SBA’s new 504 refi rule put 504 lending centerstage as lenders and borrowers gave it rave reviews. So with all that recent attention, is the 504 loan program SBA’s favorite child?

 Is 7(a) forgotten? Not to Worry. SBA Procedural Notice 5000-814473, effective Sept. 8, 2021, changes all that. Now, lenders can refinance a short-term loan originally made with the intent of refinancing with 7(a) loan proceeds. This was prohibited under SOP 50 10 6 except in cases where SBA allows interim (bridge) loans after Authorizations are issued but before disbursement. (Part 2. Section B, Chapter 1, Paragraph A.1.b.iii.; Paragraph A.l.l..ii)

Why the change?  Previously, lenders were restricted so they quickly closed a deal, but missed out on assisting a small business. Let’s say you’re lending to a borrower who purchasing a business. Competition is high. Either the pressure is on you to get the deal off the street, or the borrower has a limited window to execute. You can approve a bridge loan to assist the borrower quickly.

Or let’s say that while you’re working on an approved loan you get the news that SBA has placed a moratorium on funding until a new budget is approved. Don’t let the loan fall apart. You could make a bridge loan until the SBA resolves its budget and approves lending.

 What’s the catch? No catch. But there are some requirements:

  • The lender must demonstrate the necessity for the interim loan.
  • The interest rate on the interim loan must not exceed SBA’s maximum allowable interest rate, and the lender may not charge prepaid interest on the interim loan. (For the interim loan to be eligible for 7(a) refinancing, any excessive interest must be rebated to the borrower.)
  • The interim loan may have a short-term maturity (12 months or less).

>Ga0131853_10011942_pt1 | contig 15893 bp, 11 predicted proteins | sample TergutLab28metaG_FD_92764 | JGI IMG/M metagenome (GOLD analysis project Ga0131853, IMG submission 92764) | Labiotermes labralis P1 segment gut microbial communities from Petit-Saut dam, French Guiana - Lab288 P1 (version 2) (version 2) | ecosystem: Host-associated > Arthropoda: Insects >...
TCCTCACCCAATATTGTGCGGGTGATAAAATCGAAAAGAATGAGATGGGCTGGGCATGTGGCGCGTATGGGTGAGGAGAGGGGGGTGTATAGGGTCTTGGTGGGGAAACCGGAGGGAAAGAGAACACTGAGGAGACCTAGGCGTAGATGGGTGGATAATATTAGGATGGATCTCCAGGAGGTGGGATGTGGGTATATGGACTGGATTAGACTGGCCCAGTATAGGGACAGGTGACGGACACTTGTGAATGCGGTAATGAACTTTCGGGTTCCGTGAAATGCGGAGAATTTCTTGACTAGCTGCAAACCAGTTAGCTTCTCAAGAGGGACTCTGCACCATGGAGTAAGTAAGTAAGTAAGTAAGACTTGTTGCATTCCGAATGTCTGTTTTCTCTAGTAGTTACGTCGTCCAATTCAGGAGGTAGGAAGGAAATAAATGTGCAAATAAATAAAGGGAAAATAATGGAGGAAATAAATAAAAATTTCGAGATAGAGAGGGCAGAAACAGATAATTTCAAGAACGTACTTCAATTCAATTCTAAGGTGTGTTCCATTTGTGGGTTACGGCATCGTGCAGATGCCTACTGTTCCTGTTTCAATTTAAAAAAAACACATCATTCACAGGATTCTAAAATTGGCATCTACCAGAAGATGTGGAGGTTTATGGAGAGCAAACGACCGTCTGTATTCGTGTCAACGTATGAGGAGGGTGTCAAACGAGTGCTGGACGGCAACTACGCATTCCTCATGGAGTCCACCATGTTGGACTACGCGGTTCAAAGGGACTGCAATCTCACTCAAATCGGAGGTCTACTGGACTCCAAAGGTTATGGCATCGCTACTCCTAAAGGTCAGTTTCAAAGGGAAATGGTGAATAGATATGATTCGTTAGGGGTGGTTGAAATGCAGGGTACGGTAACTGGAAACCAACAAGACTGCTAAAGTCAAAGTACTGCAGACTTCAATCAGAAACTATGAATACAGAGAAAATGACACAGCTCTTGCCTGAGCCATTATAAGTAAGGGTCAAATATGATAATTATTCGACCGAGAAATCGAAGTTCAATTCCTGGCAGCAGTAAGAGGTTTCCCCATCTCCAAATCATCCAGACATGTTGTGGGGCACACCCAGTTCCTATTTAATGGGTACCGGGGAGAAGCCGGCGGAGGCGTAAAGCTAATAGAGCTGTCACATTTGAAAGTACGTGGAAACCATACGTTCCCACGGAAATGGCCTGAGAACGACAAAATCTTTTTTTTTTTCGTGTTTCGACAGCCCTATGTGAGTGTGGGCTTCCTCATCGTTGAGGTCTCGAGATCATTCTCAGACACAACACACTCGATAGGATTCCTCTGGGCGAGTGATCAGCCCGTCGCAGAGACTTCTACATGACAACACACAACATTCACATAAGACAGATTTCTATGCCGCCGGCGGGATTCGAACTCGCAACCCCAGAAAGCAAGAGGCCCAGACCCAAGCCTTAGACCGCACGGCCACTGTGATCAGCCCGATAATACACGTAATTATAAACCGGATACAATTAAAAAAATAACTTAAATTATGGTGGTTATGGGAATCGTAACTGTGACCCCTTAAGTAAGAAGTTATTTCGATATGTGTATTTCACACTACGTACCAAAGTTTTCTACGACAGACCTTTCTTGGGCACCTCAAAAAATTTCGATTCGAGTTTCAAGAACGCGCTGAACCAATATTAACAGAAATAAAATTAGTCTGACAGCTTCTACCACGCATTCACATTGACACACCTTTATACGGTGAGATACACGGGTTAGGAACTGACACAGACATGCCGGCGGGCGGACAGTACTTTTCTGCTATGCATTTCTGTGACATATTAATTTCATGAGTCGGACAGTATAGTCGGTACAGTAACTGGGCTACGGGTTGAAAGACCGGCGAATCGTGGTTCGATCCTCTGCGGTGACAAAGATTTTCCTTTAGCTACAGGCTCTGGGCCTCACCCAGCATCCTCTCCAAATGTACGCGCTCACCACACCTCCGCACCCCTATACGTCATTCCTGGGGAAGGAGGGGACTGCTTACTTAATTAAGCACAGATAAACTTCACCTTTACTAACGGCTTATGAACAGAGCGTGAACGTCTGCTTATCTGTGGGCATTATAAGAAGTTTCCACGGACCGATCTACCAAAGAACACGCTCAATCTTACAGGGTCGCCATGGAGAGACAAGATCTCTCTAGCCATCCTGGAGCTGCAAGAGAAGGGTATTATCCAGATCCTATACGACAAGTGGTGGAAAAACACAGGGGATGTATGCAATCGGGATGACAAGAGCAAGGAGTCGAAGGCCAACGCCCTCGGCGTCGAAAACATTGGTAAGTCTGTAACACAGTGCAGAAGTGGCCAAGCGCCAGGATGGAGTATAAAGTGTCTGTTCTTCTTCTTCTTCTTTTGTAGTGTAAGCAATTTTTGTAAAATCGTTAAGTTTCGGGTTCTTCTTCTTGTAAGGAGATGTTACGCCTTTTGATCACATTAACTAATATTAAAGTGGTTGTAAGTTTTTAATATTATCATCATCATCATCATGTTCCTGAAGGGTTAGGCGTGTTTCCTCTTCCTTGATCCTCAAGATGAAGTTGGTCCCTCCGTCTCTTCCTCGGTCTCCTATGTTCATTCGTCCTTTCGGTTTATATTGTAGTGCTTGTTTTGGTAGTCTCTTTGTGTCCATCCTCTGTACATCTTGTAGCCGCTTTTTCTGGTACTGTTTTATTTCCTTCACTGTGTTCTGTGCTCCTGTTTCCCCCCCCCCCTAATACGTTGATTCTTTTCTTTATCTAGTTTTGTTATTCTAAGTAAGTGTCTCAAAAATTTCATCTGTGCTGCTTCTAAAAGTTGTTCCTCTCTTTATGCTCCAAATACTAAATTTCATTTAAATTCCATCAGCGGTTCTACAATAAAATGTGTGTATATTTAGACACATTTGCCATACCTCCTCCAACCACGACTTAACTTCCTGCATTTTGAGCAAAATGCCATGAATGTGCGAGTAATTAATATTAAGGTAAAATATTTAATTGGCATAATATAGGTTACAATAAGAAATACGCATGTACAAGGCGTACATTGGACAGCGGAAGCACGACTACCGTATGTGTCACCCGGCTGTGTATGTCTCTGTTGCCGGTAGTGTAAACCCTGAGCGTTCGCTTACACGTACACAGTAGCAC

• The lender may not charge the borrower any fees in connection with the interim loan that would be prohibited for a 7(a) loan. And the combined total of all fees and expenses on the interim loan AND the 7(a) loan must not exceed SBA’s maximum allowable fees. Any unallowed fees or expenses must be rebated to the borrower for the interim loan to be eligible for 7(a) refinancing.) interim loan must be current, i.e., no more than 29 days late on any required payment and must be paid as agreed. (SOP 50 10 6 Part 2, Section A Chapter 5, Paragraph C)
  • Unless the 7(a) loan is otherwise fully secured, all collateral (with the same lien position) and guaranties securing the interim loan must be provided as security for the SBA-guaranteed loan.
  • If the new loan is an Export Working Capital Program (EWCP) loan, the standard requirements for refinancing existing short-term export lines of credit apply.

 “Waste not, want not.” I’m getting good at applying old proverbs to SBA lending.  “Waste not, want not” applies so well: If we manage our resources carefully. we’ll always have what we need.

Same holds true when it comes to the funds SBA has allotted for the statutory stimulus. The fiscal year is almost over, and you may have loans that are approved but may not be funded by 9/30/2021. You might consider canceling the loan. Cancel you say?  Cancelling the loan puts the funds back into the pot, slowing the drain on program funds, but more importantly making these funds available for borrowers truly needing funding by 9/30/2021.

Now everybody’s taken care of. After all, it’s all in the family!

Paul Baker
JRB Associate